That's theory, and indeed, it sometimes constitutes practice. However, in some instances reality is quite different. That's because a lot of things in this business have changed. The nature of boxing is such that it has become very improbable that a fighter can advance his career without committing himself to a promotional contract. And once the promotional contract is signed, the manager more or less relinquishes any control he may have over his fighter's career, whether it is voluntary or not. In most cases, the manager is completely entrusting the career of his fighter to the promoter, who has the staff, the financial resources, the contacts, and presumably the expertise, to make that career successful.

The promoter will make the decisions as to when, where, against whom, and for how much a fighter will perform. The managerial function often becomes reduced to that of a “care-taker”. With very few exceptions, the days where the power resided in the hands of the manager are long gone.

And we haven't even talked about those so-called managers who are “close associates” or operatives of promoters, are therefore a benign entity.

With this reduced authority on the part of managers, the promoter has taken on more and more of a proprietary interest in a fighter's career, assuming much more of a managerial function, in substance if not in name, or in law.

Because promoters do indeed sign fighters to contracts, and invest money in careers, it can be argued that it is in their best interests for the fighter's career to progress in a positive direction; therefore, you would assume they are working in the fighter's best interests. This certainly is not an unreasonable expectation on the part of the fighter.

But remember, the promoter is not contractually bound to act in a fighter's “best interests”. Any promoter, in fact, who includes that kind of language in a contract is probably leaving himself vulnerable.

When a fighter is offered the opportunity to earn a payday on a show that is being promoted by ANOTHER promoter, the dynamic of the promoter's role changes – in my opinion, considerably.

That is because, as the holder of the fighter's exclusive promotional rights, the promoter is in the position where he customarily has the right to be compensated in exchange for “releasing” those promotional rights for that single event.

To illustrate this, we'll take a look at how money is distributed for a fight. Let's say, for example, that HBO or Showtime is paying “Promoter A” a total of $2 million in fees for the right to televise a fight card. That money is then budgeted in certain ways – perhaps $1.4 million of that is set aside to pay the two fighters in the main event.

To simply things, let's suppose this figure is split down the middle – where $700,000 apiece is “available” for each fighter. One of the fighters is under a promotional deal with “Promoter B”, so therefore “Promoter A” has to have his written permission to use the fighter, and consequently he negotiates the purse with him. He apprises “Promoter B” as to what is available, and at that point “Promoter B”, who is empowered in the way a manager may have been in a different era of boxing, negotiates NOT for the best purse figure for the fighter, but more in terms of best deal for HIMSELF.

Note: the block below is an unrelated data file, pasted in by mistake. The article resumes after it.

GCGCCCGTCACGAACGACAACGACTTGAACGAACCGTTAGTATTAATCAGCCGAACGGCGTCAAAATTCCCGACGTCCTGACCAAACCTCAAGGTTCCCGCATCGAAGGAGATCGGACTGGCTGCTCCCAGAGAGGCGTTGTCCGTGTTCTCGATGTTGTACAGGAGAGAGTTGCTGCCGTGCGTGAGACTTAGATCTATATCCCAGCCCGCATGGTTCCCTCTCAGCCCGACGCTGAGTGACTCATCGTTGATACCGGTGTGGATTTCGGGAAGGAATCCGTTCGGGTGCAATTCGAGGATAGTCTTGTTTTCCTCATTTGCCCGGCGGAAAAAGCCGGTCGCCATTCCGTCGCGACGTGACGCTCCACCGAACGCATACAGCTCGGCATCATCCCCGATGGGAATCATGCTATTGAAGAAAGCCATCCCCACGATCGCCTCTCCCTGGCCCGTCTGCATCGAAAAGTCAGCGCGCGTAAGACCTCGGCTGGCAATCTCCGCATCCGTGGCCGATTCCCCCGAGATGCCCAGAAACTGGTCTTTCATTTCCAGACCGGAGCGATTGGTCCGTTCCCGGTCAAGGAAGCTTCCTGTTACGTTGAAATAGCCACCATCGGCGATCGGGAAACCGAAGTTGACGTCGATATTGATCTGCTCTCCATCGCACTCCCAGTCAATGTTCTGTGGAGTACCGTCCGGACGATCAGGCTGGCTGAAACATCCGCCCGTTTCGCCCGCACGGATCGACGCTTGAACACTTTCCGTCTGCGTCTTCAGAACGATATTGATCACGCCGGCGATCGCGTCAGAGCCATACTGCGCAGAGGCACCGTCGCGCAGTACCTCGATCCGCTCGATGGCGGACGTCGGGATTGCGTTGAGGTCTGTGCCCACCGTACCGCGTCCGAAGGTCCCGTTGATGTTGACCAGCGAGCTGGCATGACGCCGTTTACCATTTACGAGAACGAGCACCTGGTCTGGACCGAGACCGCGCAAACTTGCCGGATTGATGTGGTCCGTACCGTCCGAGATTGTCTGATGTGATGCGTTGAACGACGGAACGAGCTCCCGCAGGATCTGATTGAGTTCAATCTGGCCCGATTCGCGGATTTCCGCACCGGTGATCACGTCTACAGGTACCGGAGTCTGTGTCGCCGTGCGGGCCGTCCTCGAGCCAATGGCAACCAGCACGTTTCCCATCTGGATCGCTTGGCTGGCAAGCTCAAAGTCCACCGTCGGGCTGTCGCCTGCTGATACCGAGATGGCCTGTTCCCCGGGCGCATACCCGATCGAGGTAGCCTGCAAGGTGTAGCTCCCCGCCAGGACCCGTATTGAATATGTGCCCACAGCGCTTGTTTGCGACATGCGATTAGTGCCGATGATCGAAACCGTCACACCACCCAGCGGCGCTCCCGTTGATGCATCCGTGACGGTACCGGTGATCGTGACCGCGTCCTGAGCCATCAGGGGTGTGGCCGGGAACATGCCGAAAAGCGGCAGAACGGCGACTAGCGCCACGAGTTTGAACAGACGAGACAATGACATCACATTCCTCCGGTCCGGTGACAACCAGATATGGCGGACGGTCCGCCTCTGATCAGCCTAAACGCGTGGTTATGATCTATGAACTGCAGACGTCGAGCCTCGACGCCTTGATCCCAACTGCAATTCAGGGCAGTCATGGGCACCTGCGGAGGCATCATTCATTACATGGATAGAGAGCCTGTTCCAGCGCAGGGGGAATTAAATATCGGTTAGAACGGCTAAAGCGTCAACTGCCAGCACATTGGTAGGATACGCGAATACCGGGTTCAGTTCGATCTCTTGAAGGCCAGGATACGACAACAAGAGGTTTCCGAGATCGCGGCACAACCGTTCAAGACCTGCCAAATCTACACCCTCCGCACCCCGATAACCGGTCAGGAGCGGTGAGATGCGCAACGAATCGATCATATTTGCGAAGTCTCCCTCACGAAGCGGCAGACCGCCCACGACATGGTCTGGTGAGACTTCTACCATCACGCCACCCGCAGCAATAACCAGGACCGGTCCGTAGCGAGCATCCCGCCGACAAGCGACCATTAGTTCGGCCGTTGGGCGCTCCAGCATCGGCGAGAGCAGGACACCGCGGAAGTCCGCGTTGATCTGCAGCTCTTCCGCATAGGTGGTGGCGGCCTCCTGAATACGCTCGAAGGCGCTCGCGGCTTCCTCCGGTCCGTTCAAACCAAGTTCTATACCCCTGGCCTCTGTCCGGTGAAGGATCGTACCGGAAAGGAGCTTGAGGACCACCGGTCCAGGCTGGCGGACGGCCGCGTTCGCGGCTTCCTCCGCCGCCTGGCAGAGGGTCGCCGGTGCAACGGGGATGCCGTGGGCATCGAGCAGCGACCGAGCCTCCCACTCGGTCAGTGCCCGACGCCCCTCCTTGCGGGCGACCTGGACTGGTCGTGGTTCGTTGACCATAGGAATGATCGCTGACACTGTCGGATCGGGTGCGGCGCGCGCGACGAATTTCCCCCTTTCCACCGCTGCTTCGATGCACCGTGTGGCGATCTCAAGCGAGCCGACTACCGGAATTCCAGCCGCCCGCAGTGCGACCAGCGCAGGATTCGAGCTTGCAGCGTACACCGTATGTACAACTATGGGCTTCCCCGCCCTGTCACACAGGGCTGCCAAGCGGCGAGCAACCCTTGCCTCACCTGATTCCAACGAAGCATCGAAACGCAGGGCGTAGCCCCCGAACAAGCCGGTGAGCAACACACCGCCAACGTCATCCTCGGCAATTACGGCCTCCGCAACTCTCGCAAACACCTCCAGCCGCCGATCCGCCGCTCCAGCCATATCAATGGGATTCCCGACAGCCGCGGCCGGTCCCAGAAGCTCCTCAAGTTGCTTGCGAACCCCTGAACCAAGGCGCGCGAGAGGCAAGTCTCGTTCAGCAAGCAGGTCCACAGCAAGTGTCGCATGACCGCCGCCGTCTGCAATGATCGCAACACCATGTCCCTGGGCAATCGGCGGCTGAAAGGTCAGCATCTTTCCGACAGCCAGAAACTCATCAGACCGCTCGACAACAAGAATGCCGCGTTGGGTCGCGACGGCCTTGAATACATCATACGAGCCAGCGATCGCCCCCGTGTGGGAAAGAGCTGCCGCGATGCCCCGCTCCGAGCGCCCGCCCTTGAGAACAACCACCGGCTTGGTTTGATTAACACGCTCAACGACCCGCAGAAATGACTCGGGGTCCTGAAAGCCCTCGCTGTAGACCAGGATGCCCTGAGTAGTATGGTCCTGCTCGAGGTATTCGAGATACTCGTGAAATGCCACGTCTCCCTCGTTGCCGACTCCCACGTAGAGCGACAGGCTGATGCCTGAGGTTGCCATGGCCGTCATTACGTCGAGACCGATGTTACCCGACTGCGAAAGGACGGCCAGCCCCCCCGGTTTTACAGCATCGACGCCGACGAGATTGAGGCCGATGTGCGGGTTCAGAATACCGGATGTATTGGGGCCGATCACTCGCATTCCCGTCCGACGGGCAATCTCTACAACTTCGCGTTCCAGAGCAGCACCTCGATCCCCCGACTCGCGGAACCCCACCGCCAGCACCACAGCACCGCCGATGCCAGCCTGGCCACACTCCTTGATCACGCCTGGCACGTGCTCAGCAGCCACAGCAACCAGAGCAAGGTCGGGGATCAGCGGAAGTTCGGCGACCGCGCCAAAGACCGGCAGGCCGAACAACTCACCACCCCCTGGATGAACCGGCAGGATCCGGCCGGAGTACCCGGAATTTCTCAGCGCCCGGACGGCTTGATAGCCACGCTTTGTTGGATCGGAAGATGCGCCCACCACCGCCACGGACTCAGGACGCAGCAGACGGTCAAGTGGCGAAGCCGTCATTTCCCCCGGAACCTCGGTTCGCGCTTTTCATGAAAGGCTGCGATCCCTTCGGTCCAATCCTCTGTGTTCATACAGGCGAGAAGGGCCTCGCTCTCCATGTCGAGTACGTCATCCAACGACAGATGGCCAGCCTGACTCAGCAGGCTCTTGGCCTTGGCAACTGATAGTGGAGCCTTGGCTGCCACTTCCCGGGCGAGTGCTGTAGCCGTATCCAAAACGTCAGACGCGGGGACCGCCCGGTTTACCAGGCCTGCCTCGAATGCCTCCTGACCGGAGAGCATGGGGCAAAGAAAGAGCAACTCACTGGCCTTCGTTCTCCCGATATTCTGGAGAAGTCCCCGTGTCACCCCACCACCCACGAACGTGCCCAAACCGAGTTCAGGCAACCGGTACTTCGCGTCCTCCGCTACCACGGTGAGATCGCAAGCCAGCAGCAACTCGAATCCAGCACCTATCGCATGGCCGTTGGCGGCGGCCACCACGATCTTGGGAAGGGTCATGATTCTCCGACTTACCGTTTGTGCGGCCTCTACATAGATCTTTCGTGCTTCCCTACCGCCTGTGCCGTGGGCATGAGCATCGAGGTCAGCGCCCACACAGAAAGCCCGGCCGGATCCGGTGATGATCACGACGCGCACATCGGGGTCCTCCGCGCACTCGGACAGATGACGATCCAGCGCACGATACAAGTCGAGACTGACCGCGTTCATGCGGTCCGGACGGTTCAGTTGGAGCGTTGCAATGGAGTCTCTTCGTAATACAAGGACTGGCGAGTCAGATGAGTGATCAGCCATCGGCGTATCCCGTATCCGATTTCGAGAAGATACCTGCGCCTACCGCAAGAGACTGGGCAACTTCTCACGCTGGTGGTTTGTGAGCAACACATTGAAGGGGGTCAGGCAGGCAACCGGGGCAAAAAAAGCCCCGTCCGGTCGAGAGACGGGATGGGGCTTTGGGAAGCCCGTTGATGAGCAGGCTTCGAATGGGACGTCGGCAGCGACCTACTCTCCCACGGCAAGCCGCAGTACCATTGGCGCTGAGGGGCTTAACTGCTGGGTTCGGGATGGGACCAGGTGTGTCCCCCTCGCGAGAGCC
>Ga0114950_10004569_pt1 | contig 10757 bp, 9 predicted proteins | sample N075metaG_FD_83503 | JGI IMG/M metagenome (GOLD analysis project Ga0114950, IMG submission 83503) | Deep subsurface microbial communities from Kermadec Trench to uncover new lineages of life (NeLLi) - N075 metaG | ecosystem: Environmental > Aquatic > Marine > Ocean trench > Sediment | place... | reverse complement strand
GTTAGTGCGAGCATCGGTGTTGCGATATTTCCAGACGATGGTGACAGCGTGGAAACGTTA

So what happens? He negotiates a $300,000 “side deal” for himself, then turns around and offers $400,000 to the fighter, telling him “that's what the fight is worth”. If the fighter signs for that figure (and he usually will), “Promoter B” has just pocketed a nice piece of change – a figure, in fact, equal to 75% of what the fighter is getting. That's basically how it works – and the fighter never knows a thing about it if anyone can help it, because “Promoter B” is going to afford “Promoter A” the same courtesy when the roles are reversed somewhere down the line.

It's important to note that the pie doesn't necessarily get any bigger because of a promoter's side deal – the promotional fee is not IN ADDITION to the money earmarked for the fighter; it comes OUT of it.

So in effect, not only is the promoter, who has thrust himself forward as the fighter's exclusive representative, not negotiating from the perspective of the best interests of the fighter he has under contract, he is, in effect, negotiating AGAINST him. It's not like a managerial relationship, where if the manager bargains a promoter UP from $400,000 to $600,000 his fee goes from $133,000 to $200,000 (based on 33-1/3%) – here if the fighter gets LESS, the promoter winds up with MORE.

You had better believe there's nothing “fiduciary” about that relationship, although the promoter, as the sole negotiating representative of the fighter, would seem to be positioning himself much the same as a fiduciary would.